Jebb, John

, son of Dr. John Jebb, dean of Casbell, was born in London, early in 1736. He was a man much celebrated among the violent partizans for unbounded liberty, religious and political; and certainly a man of learning and talents, though they were both so much absorbed in controversy as to leave little among his writings of general use. His education was begun in Ireland, and finished in England. His degrees were taken at Cambridge, where he bore public offices, and obtained the vicarage of St. Andrew’s, and where he married a daughter of Dr. Torkington, of Huntingdonshire, who was grand-daughter to the earl of Harborough. His college was Peter-house. He early took up the plan of giving theological lectures, which were attended by several pupils, till his peculiar opinions became known in 1770, when a prohibition was published in the university. How soon he had begun to deviate from the opinions he held at the time of ordination is uncertain, but in a letter dated Oct. 21, 1775, he says, “I have for seven years past, in my lectures, maintained steadily the proper unity of God, and that he alone should be the object of worship.” He adds, that he warned his hearers that this was not the received opinion, but that his own was settled, and exhorted them to inquire diligently. This confession seems rather inconsistent with the defence he addressed to the archbishop of Canterbury in 1770. He was a strenuous advocate for the establishment of annual examinations in the university, but could not prevail. In. 1775, he came to the resolution of resigning his ecclesiastical preferments, which he did accordingly; and then, by the advice of his friends, took up the study of physic. For this new object he studied indefatigably, and in 1777, obtained his degree by diploma from St. Andrew’s, and was admitted a licentiate in London.

Amidst the cares of his new profession, he did not decline his attention to theological study, nor to what he considered as the cause of true liberty. He was, as he had been for many years, zealous for the abolition of subscription, a warm friend to the cause of America against England, an incessant advocate for annual parliaments and universal suffrage (those pernicious engines for destroying the British constitution), a writer in newspapers, and a speaker in public meetings. So many eager pursuits seem to have exhausted his constitution, and he died, apparently of a decline, in March 1786. | Dr. John Jebb was a man of various and extensive learning, master of many languages, among which were Hebrew and Arabic; and during his last illness, he studied the Saxon, with the Anglo-Saxon laws and antiquities. He was twice a candidate for the professorship of Arabic at Cambridge. Besides his theological and medical knowledge, he was not a little versed in the science of law, which he once thought of making his profession, even after he had studied physic. He was also a mathematician and philosopher, and was concerned with two friends in publishing at Cambridge a small quarto, entitled “Excerpta quaedam e Newtonii principiis Philosophise naturalis, cum notis variorum;” which was received as a standard book of education in that university. His other works have been collected into 3 vols. 8vo, published in 17S7 by Dr. Disney, and contain chiefly, (besides the plan of his lectures, and harmony of the gospels, six sermons, and a medical treatise on paralysis,) controversial tracts and letters, on his intended improvements at Cambridge, on subscription, on parliamentary reform, &c. He seems to have been an active, enterprising, and rather turbulent, but a sincere man. 1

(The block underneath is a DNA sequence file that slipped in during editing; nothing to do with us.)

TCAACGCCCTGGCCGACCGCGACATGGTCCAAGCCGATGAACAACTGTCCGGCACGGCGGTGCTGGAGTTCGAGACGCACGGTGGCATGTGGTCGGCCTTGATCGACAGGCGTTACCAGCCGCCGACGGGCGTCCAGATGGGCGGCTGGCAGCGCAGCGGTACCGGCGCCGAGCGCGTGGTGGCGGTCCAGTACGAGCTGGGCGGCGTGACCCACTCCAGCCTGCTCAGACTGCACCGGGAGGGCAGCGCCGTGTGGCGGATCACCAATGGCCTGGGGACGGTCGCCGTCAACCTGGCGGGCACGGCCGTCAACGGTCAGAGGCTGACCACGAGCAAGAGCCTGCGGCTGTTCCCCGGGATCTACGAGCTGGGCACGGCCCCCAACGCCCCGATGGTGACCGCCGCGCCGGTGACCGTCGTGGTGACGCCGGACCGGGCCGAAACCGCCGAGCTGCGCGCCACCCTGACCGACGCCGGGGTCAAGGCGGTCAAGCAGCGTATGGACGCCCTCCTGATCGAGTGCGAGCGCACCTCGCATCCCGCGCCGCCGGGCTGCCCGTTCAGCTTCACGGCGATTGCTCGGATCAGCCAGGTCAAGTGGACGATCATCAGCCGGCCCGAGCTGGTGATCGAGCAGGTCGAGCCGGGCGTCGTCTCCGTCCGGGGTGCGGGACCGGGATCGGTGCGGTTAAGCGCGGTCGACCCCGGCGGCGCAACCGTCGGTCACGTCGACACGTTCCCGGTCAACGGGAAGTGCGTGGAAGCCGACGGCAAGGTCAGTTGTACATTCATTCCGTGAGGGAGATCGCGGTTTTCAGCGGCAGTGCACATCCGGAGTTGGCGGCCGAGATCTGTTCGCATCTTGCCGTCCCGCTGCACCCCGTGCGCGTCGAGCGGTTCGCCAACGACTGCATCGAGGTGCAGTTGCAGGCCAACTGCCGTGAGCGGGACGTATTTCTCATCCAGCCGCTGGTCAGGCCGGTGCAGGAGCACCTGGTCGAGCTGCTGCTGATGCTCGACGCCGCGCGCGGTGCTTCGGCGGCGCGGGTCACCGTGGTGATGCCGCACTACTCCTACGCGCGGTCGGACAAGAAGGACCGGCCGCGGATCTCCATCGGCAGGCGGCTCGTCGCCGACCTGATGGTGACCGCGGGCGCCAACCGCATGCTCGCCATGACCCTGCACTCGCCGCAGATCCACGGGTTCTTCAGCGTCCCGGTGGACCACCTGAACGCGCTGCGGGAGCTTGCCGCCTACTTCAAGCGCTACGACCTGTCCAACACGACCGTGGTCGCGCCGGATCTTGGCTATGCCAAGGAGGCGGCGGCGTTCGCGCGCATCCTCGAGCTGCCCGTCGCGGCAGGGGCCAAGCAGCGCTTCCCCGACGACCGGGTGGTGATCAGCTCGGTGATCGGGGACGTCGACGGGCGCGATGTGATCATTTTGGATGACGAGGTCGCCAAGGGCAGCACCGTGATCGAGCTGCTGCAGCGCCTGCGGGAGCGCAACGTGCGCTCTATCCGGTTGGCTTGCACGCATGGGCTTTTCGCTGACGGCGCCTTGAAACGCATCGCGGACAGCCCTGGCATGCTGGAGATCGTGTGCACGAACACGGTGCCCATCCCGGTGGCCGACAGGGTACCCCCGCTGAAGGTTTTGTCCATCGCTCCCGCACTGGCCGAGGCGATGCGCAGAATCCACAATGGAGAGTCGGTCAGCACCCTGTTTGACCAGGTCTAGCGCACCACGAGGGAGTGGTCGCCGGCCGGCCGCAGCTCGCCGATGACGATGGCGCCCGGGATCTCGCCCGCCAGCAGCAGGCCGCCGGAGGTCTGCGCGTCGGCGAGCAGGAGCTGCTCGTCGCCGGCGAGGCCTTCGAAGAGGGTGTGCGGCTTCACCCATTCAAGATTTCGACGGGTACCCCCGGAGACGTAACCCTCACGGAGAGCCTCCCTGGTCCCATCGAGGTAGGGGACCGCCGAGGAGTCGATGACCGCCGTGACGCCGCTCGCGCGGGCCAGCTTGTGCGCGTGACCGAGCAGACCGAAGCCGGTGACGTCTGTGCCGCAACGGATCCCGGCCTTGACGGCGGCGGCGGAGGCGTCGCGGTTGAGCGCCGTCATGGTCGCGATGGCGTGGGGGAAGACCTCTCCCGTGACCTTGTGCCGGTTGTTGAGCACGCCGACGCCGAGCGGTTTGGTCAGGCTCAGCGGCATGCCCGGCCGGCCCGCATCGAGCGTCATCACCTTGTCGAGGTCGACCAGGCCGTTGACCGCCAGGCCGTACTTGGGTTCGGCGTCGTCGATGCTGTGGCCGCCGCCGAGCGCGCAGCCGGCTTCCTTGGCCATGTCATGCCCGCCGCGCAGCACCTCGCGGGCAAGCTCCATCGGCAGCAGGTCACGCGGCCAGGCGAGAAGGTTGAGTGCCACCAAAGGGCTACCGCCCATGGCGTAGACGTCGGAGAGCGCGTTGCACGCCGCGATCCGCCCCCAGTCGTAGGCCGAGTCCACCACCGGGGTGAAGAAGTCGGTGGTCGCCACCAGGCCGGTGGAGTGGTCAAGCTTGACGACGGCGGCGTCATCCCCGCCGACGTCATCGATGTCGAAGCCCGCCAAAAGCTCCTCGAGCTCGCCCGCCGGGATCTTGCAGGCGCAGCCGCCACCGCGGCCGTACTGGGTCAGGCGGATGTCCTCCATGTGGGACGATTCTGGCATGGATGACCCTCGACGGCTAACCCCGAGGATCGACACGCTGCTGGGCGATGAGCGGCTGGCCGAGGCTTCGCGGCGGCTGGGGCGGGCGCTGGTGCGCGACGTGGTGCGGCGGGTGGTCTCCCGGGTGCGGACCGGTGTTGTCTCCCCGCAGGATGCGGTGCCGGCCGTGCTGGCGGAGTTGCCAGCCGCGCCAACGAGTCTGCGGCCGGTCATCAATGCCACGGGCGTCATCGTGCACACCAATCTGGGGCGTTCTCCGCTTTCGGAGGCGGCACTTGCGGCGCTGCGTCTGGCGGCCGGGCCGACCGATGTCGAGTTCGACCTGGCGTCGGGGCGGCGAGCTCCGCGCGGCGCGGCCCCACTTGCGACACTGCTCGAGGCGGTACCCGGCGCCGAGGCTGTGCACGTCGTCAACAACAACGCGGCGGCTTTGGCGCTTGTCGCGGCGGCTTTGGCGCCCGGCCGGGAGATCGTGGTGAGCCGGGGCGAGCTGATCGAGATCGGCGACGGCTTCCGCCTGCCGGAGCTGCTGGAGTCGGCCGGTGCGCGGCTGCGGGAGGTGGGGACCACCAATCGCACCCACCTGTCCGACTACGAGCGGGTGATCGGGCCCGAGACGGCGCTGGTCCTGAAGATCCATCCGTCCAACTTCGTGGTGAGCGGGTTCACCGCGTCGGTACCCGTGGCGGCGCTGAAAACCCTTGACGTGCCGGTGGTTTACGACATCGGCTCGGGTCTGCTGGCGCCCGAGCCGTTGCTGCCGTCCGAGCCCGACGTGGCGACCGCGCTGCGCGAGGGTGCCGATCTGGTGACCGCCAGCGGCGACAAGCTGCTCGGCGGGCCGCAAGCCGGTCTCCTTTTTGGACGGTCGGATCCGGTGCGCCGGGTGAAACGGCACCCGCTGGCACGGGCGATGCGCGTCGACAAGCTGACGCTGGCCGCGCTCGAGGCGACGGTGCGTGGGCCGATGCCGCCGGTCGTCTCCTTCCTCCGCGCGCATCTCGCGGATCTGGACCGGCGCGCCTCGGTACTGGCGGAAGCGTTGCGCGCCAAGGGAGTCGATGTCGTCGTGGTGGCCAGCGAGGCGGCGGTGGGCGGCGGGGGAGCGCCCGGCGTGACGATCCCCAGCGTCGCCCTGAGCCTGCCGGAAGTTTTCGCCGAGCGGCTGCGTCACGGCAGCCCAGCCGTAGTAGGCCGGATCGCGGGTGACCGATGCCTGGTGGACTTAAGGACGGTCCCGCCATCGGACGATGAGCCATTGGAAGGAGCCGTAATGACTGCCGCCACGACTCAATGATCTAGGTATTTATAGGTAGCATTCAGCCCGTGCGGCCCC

1 Life prefixed to his Works.